Indigenous mission groups around the world spread the gospel in countries where western missionaries are banned. Christian Aid supports these mission groups through prayer and financial assistance. Projects are your way to get involved in financing the evangelical work in closed countries. When you support the project of an indigenous missions group, you allow them to reach out to the unevangelized in their missions field and spread the love of Christ.
Updated December 20 - Originally posted April 23, 2012 - Philippines
Davao Strategic Outreach is involved in church planting in Mindanao, Philippines, targeting primarily the Ata tribe, an unreached people group in the Matigsalog area. The Ata tribal people are farmers scattered among the mountains of the provinces of North Cotabato, Davao, and Davao del Sur. Read more.
Posted December 18, 2012 - Nigeria
MCM missionaries are committed to remaining at their mission fields, despite the intensifying danger. Living very sacrificially, they often cannot afford to send their children to school. Gabriel is praying for $8,000 for the 24 MCM children who are presently attending primary school through university. This will cover the cost of school fees, uniforms, and school supplies. Read more.
Posted December 18, 2012 - Senegal
To keep pace with the rapidly growing body of believers in Senegal, Bibles are desperately needed. At approximately $6 each, 700 Bibles are urgently needed for discipleship and evangelism. Read more.
Updated December 18 - Originally posted April 23, 2012 - Senegal
Last year, the first Christian school in one secular Islamic country in West Africa was opened. After praying for more than 20 years, a Christian Aid-supported ministry leader was given a school building. Though in need of significant repair, it was opened to welcome 300 children after loving donations from Christian Aid supporters provided the needed renovations.
Updated October 12 - Originally posted May 10, 2012 - Uzbekistan
Uzbekistan is defined as an authoritarian state with limited civil rights. The UCF has a vision to open a church in every small city and region. Mainly these are home churches and they affect relatives and neighbors of the local people. Read more.
Posted Oct 08, 2012 - Iraq
Due to the Iraq war, several years ago many Iraqis left everything behind and fled to Syria. Now with the upheaval and violence in Syria, they have been forced to leave everything behind in Syria and go back to Iraq. In addition to these Iraqis, many Syrians have also fled to Iraq. Read more.
Posted Sep 28, 2012 - Africa
Today there are multiple reasons why some native African missionary ministries are involved in “tentmaking.” They certainly desire to be financially independent, but extreme poverty in their countries makes it impossible, especially as the ministry grows. Read more.
Posted September 20, 2012 - Senegal
The country of Senegal remains relatively unnoticed on the radar of the Western world, but Islamic leaders have formulated strategic plans to make Senegal one of their bases of operation throughout the rest of Africa. Read more.
Updated September 19 - Originally posted May 29, 2012 - India
In much of South Asia, months pass without rain. If the yearly monsoon season does not come in time, or fails to produce sufficient cooling rains, crops die, farm animals perish and people suffer greatly. Is this what God wants? Surely not! Read more.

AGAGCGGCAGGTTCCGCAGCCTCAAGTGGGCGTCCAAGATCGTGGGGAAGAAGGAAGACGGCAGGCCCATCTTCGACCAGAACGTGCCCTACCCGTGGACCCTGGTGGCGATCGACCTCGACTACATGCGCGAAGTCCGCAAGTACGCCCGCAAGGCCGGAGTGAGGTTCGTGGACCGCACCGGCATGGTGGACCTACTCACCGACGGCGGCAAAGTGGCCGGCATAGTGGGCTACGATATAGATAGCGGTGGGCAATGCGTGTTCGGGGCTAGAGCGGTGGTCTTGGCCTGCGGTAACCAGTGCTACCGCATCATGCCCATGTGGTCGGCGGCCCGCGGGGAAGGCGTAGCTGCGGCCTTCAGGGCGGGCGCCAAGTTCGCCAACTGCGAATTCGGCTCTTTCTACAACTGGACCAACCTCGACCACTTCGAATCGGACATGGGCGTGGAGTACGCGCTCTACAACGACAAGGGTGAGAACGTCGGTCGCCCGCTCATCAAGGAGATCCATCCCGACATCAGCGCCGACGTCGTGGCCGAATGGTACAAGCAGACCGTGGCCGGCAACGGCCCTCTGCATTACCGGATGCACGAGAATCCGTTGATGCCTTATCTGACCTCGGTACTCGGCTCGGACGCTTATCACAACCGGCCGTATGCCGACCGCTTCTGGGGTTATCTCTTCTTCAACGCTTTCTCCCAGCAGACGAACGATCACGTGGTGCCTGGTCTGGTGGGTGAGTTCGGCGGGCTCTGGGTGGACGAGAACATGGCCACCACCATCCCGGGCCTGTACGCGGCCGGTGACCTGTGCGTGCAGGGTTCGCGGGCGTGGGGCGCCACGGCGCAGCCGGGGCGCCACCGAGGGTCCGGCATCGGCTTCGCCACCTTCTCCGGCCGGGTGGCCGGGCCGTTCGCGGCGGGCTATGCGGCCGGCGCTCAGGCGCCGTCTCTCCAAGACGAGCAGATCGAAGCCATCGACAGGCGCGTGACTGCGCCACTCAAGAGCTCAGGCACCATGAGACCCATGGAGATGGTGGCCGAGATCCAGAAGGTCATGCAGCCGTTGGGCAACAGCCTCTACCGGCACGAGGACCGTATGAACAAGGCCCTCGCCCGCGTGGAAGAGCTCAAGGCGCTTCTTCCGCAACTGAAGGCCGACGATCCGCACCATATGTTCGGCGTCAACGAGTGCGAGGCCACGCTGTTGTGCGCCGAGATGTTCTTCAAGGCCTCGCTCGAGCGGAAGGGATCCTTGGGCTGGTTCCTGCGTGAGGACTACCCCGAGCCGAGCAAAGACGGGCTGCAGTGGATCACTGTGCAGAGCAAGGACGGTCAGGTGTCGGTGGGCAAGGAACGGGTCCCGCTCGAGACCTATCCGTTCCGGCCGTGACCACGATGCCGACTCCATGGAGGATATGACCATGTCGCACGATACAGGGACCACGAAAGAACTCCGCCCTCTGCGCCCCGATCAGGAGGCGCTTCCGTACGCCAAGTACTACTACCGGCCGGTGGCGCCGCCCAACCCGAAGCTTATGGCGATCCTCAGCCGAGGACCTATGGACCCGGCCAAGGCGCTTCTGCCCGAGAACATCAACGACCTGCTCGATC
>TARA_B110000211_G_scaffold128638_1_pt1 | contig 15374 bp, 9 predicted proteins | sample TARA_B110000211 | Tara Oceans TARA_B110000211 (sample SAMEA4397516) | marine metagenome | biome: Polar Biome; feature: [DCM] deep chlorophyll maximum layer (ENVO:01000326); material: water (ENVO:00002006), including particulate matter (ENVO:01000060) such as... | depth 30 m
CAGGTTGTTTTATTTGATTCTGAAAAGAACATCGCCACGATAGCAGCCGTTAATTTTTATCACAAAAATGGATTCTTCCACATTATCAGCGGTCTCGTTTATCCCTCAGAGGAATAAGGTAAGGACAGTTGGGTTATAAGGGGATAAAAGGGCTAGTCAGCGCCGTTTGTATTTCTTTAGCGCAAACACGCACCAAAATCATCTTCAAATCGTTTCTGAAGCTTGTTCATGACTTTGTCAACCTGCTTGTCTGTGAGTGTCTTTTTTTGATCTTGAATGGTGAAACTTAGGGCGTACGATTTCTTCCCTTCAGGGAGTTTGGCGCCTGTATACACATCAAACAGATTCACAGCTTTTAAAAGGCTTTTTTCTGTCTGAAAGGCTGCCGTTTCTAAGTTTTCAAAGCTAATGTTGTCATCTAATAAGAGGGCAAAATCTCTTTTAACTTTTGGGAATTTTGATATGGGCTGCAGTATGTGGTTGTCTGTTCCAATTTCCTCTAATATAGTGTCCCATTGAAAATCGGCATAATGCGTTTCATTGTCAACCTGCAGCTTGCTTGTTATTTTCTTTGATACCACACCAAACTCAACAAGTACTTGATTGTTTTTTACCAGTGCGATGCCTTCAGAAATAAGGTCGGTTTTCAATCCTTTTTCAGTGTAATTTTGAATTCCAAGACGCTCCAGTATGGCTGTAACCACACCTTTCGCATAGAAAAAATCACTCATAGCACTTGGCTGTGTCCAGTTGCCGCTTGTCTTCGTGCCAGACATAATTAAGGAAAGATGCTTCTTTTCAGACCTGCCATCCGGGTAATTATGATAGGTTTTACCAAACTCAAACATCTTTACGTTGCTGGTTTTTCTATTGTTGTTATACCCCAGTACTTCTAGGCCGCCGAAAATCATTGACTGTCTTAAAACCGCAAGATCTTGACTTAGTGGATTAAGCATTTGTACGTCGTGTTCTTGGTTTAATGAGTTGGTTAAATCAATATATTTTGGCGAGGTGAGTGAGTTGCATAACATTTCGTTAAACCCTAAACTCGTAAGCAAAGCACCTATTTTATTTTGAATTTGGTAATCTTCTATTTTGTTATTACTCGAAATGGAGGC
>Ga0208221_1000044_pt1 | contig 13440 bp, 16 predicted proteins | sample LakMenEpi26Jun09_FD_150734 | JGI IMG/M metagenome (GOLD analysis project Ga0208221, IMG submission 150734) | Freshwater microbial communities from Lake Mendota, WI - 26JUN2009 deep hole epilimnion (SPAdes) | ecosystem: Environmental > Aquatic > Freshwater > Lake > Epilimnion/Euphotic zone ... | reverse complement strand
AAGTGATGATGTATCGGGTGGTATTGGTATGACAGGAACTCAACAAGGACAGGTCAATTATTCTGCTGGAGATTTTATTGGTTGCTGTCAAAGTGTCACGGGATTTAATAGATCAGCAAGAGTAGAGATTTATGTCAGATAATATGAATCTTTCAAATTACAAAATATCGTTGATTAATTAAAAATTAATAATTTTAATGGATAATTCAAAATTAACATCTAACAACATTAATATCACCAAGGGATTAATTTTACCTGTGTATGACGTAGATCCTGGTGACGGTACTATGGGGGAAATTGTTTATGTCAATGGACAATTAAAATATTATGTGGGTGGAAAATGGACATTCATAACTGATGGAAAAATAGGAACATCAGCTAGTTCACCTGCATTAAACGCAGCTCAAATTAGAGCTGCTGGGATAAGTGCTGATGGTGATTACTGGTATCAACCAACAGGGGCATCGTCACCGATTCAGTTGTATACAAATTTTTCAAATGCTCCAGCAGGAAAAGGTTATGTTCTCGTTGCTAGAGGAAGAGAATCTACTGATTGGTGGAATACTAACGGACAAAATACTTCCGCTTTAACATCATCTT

Updated September 19 - Originally posted April 23, 2012 - Nepal
In 1990, there were an estimated 200,000 Christians in Nepal, but today that number has risen closer to one million believers and is flourishing due to the strategic and effectual work of indigenous ministries. This growth has led to a shortage of buildings available for Christian gatherings. Read more.
Updated September 10 - Originally posted June 08, 2012 - Peru
The Churches of Ayacucho is a fellowship of churches who seek to penetrate the desolate Peruvian Andes and reach the tribal peoples who reside there in extreme poverty and isolated from the outside world. They hope to provide meeting halls where the native believers can worship safely. Read more.
Posted June 05, 2012 - Burma
Almost 99 percent of the remote villages of Burma have no electricity. As a result, there is virtually no activity after sunset. There is no opportunity for Church Planters to visit or have the people come for a Bible study. Solar panels provide sufficient light for Church Planters to hold Bible Studies at night. Read more.
Posted May 31, 2012 - Cambodia
In Cambodia Bibles are much rarer than in Western countries, what few bibles exist remain in the church and are only brought out for classes and worship. They are then locked away so as to protect them. Native ministries need your help to produce and distribute bibles to the Cambodian people. Read more.
Posted May 22, 2012 - The Middle East
Just because a Muslim country is closed to the gospel does not mean that God's Spirit is not using the Word to draw people to Jesus Christ. But there are barriers to following Christ in these Muslim-dominant countries even after a person believes in Christ. Read more.
Posted May 1, 2012 - Albania
Albania, the only European country that is predominantly Muslim, is strategically important to both Muslims and evangelical Christians. The radical Muslims view it as a key nation that will give it a foothold in Europe. Read more.
Posted April 23, 2012 - Burma
The central goal of Harvester Mission (HAM) is to reach un-reached people groups with the truth of the Lord Jesus Christ and to establish biblical New Testament churches that are self-governing, self-supporting, and self-propagating. Read more.